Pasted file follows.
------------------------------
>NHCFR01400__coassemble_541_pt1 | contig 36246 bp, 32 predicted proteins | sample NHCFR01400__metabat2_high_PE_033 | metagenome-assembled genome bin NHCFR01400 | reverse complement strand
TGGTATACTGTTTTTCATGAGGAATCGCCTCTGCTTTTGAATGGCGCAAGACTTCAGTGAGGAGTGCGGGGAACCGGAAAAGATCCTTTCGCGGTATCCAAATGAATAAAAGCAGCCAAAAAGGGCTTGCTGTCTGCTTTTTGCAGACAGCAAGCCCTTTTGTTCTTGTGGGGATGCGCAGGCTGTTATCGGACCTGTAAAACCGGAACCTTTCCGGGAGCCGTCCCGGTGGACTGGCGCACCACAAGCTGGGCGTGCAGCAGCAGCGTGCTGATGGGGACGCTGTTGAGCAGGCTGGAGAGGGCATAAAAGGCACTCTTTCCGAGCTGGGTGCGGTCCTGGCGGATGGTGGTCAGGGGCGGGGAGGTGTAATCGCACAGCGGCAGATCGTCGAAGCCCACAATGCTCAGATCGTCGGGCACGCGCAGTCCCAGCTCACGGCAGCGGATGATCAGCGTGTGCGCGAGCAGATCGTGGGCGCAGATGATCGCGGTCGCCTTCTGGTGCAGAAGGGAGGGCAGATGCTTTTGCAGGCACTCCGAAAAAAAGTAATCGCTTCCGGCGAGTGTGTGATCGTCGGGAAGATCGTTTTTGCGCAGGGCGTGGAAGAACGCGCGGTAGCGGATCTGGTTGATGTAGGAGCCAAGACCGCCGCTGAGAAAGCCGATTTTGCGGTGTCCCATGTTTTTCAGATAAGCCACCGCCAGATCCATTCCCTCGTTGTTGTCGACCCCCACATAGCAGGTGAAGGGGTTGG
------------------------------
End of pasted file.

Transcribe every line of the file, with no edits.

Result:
>NHCFR01400__coassemble_541_pt1 | contig 36246 bp, 32 predicted proteins | sample NHCFR01400__metabat2_high_PE_033 | metagenome-assembled genome bin NHCFR01400 | reverse complement strand
TGGTATACTGTTTTTCATGAGGAATCGCCTCTGCTTTTGAATGGCGCAAGACTTCAGTGAGGAGTGCGGGGAACCGGAAAAGATCCTTTCGCGGTATCCAAATGAATAAAAGCAGCCAAAAAGGGCTTGCTGTCTGCTTTTTGCAGACAGCAAGCCCTTTTGTTCTTGTGGGGATGCGCAGGCTGTTATCGGACCTGTAAAACCGGAACCTTTCCGGGAGCCGTCCCGGTGGACTGGCGCACCACAAGCTGGGCGTGCAGCAGCAGCGTGCTGATGGGGACGCTGTTGAGCAGGCTGGAGAGGGCATAAAAGGCACTCTTTCCGAGCTGGGTGCGGTCCTGGCGGATGGTGGTCAGGGGCGGGGAGGTGTAATCGCACAGCGGCAGATCGTCGAAGCCCACAATGCTCAGATCGTCGGGCACGCGCAGTCCCAGCTCACGGCAGCGGATGATCAGCGTGTGCGCGAGCAGATCGTGGGCGCAGATGATCGCGGTCGCCTTCTGGTGCAGAAGGGAGGGCAGATGCTTTTGCAGGCACTCCGAAAAAAAGTAATCGCTTCCGGCGAGTGTGTGATCGTCGGGAAGATCGTTTTTGCGCAGGGCGTGGAAGAACGCGCGGTAGCGGATCTGGTTGATGTAGGAGCCAAGACCGCCGCTGAGAAAGCCGATTTTGCGGTGTCCCATGTTTTTCAGATAAGCCACCGCCAGATCCATTCCCTCGTTGTTGTCGACCCCCACATAGCAGGTGAAGGGGTTGG